Hello and Happy New Year! Long time no blog… I lost a bit of energy and motivation for it last fall, but now it’s a new year and I have a new project that I hope to blog about regularly. Read on to find out more…
As the holiday season approached last year, I stumbled upon a review of some new cookbooks, one of which caught my eye: The Hot Bread Kitchen Cookbook. The review explained that Hot Bread Kitchen is a social enterprise in New York City, helping migrant women share bread-making skills from their cultures while providing them with training and jobs. As some of you may know, working with migrant women is a passion of mine (as well as my job!). The fact that the cookbook included bread recipes from around the world had me sold. I sent the link to F, hinting that I might like the book for Christmas. He willingly obliged.
So, armed with a beautiful cookbook made up of a plethora of “multi-ethnic” (their words) bread recipes as well as extensive tips and techniques, I have made a 2016 intention to try two new bread recipes per month from the book. That’s roughly every other weekend, so it should be manageable. As I make my way through breads of the world, I will write short posts about my experience with the recipes (I will not post the recipes themselves). I hope you’ll join me on my bread-making adventures: “Baking with Hot Bread Kitchen.”
Baking with Hot Bread Kitchen #1: M’smen
The first section of The Hot Bread Kitchen Cookbook is titled “Primordial Bread: Unleavened Flatbreads.” I have tried my hand at flatbreads before and make naan pretty often. I like the general simplicity of flatbreads — they don’t usually need much resting time and cook quickly in a hot pan on the stovetop. For my maiden foray into The Hot Bread Kitchen Cookbook, I decided to cook the very first recipe in the book: m’smen, a Moroccan flatbread.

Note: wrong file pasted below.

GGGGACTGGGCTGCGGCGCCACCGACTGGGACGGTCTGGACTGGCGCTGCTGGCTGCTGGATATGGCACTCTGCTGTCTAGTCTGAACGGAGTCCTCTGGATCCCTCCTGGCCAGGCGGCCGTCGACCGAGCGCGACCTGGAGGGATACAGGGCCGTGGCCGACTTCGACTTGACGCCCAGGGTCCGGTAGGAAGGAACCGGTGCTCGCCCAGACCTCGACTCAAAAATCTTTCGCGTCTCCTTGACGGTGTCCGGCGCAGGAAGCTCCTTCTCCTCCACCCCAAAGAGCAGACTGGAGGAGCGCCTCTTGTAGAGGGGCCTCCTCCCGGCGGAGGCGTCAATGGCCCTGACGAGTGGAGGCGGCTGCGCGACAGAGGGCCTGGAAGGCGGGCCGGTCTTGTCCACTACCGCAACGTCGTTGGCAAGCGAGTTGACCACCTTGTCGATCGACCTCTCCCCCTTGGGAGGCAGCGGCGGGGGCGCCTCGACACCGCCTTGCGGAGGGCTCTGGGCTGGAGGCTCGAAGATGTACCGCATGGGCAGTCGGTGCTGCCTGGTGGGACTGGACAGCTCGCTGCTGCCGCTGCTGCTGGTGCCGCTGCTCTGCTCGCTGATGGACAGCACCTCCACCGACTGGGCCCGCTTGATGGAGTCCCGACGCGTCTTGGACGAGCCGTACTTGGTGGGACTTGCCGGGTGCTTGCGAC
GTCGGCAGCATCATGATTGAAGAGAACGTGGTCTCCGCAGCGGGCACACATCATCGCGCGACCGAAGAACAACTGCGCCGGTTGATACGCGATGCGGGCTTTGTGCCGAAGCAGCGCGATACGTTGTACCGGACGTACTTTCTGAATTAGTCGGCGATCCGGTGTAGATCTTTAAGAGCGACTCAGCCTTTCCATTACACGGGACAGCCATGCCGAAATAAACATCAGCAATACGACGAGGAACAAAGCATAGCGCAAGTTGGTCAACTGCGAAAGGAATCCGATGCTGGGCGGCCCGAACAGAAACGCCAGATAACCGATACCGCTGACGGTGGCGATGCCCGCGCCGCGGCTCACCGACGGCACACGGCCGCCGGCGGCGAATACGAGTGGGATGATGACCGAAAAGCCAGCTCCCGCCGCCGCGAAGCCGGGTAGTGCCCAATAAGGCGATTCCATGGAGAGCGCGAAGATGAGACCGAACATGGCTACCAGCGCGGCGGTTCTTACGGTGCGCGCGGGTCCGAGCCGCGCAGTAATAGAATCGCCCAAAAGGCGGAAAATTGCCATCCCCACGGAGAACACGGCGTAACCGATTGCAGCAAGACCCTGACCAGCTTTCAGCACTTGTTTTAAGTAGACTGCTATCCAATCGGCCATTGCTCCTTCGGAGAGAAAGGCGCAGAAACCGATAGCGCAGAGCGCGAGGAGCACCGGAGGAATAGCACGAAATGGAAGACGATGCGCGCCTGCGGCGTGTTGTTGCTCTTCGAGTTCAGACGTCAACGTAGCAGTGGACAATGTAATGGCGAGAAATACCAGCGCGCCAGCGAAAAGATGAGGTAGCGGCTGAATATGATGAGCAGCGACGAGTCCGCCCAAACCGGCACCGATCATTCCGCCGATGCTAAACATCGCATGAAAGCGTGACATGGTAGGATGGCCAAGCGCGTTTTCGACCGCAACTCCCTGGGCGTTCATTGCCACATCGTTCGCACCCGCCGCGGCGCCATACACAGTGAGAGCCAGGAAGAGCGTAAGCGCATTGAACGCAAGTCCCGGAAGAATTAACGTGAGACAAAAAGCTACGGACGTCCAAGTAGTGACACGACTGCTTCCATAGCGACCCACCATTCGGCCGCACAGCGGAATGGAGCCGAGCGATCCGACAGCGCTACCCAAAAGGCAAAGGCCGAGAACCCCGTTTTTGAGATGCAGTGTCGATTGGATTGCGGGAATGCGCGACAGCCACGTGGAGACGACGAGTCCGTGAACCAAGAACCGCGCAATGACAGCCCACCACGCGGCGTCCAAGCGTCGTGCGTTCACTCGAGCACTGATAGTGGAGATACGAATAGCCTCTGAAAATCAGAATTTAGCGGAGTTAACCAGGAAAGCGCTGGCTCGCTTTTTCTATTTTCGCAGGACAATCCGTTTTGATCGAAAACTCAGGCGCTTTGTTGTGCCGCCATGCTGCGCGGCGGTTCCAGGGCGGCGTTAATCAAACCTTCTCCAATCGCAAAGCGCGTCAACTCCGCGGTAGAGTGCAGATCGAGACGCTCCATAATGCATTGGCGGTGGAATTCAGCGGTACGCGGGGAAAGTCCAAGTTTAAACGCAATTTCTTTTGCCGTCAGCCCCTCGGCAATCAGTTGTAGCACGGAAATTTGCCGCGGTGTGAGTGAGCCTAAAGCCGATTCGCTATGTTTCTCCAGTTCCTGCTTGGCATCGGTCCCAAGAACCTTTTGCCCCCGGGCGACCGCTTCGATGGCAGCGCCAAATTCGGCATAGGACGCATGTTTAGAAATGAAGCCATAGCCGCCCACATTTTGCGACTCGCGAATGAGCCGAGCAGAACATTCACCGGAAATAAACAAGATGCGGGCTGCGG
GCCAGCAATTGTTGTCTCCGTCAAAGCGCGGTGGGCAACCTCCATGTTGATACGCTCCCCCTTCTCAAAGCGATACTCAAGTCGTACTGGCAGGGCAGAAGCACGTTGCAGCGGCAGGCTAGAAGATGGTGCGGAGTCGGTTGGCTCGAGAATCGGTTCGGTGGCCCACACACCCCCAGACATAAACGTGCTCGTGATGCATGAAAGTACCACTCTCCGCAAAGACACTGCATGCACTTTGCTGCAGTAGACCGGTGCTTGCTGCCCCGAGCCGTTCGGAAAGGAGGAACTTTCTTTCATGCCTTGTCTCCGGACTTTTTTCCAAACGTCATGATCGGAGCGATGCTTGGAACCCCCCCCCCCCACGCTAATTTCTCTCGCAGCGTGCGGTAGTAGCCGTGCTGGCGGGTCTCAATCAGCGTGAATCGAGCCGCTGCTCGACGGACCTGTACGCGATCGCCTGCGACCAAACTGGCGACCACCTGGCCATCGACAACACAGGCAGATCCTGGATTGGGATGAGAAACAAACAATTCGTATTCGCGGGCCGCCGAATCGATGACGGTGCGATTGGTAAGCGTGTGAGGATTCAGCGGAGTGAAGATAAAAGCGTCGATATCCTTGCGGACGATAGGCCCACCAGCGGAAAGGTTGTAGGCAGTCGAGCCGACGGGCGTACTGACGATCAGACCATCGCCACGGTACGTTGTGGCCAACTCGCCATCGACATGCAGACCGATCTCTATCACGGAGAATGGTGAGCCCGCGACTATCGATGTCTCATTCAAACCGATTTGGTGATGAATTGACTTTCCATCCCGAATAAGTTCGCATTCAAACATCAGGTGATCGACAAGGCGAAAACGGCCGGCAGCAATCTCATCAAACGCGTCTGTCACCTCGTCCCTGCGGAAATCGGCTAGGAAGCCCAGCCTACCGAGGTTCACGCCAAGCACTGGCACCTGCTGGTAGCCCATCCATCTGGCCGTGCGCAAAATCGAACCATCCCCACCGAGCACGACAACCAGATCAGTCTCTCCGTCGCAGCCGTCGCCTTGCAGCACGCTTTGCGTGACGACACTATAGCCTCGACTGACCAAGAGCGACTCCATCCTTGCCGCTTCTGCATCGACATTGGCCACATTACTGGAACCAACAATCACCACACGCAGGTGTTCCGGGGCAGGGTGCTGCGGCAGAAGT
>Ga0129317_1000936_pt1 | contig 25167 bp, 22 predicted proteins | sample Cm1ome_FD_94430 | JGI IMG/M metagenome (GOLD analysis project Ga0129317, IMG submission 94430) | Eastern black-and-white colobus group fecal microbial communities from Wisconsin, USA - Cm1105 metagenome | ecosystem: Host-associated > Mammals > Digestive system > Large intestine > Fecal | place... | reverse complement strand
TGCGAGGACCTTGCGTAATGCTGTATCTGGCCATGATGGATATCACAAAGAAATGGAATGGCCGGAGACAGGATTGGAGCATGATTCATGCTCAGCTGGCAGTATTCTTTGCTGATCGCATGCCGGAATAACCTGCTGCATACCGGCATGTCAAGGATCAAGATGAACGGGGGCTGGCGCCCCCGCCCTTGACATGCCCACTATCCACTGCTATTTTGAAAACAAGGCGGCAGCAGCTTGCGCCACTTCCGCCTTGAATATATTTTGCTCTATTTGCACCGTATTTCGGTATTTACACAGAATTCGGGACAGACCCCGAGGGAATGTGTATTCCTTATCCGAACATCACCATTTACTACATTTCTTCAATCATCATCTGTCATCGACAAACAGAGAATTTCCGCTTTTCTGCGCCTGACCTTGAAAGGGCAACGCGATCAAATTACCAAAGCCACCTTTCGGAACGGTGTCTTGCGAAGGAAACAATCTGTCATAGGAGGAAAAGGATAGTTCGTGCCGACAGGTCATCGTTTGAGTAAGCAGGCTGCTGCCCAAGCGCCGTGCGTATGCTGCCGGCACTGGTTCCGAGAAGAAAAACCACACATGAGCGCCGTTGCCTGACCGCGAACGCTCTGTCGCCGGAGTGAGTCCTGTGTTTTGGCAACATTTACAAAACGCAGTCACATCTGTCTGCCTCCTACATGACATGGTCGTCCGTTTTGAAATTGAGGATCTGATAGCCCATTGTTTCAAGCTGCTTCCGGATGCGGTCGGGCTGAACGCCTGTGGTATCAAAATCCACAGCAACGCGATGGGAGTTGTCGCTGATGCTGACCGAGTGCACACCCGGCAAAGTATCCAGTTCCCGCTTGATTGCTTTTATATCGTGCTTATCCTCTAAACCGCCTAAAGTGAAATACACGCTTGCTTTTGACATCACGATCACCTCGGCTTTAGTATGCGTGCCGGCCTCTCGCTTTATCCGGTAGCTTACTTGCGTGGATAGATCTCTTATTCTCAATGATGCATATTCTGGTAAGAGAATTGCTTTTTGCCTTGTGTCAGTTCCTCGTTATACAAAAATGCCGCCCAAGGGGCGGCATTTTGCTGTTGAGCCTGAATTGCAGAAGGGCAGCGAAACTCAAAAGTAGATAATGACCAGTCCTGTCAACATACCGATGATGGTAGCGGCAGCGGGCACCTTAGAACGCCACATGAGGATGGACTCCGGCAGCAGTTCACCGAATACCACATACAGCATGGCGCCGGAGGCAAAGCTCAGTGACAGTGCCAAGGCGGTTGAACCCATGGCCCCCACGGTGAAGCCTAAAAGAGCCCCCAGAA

The only ingredient for m’smen that I didn’t already have at home was semolina, which was easy to find at our local greengrocer or big Tesco. The other ingredients were plain (all-purpose) flour, salt, water, neutral oil, and salted butter.
Making m‘smen required a few stages of dough shaping and resting before cooking, so the whole process took me almost two hours. I started around 11am with a vigorous 6-minute arm workout of mixing the dough by hand (must get a stand mixer one of these days!), before dividing the dough into 12 balls and setting them on oiled baking sheets to rest for half an hour. I left to do some errands and ended up out longer than expected, so the dough actually rested for almost an hour.
Next, the recipe called for more oiled workspace (I guess my hands were well-hydrated by the end of the process?) to stretch each dough ball out, sprinkle it with butter/oil and semolina, then fold it over onto itself to create a neat little pocket:
post-stretching & folding
Finally, each pocket must be stretched and cooked in a hot skillet for a couple of minutes on each side. The author of the recipe recommends drizzling hot m’smen with honey and having alongside mint tea. F and I did share the first bread with honey — yum — and reheated the rest in the evening to serve alongside falafel and yogurt sauce and Moroccan carrot salad. Once the m’smen cooled down, they were a combination of crunchy and chewy, with a pleasant flavor and a hint of sweetness.
cooking the m’smen
I enjoyed the process of making m’smen. It was a relatively involved recipe with a lot of hands-on time, but the flatbreads turned out delicate and delicious — worth the time investment. The dough was quite sticky and very stretchy; it helped to keep my hands oiled. I’ll definitely make m’smen again and may freeze some to use as an alternative to sandwich bread.
Have you ever heard of “m’smen”? Have you every made it yourself?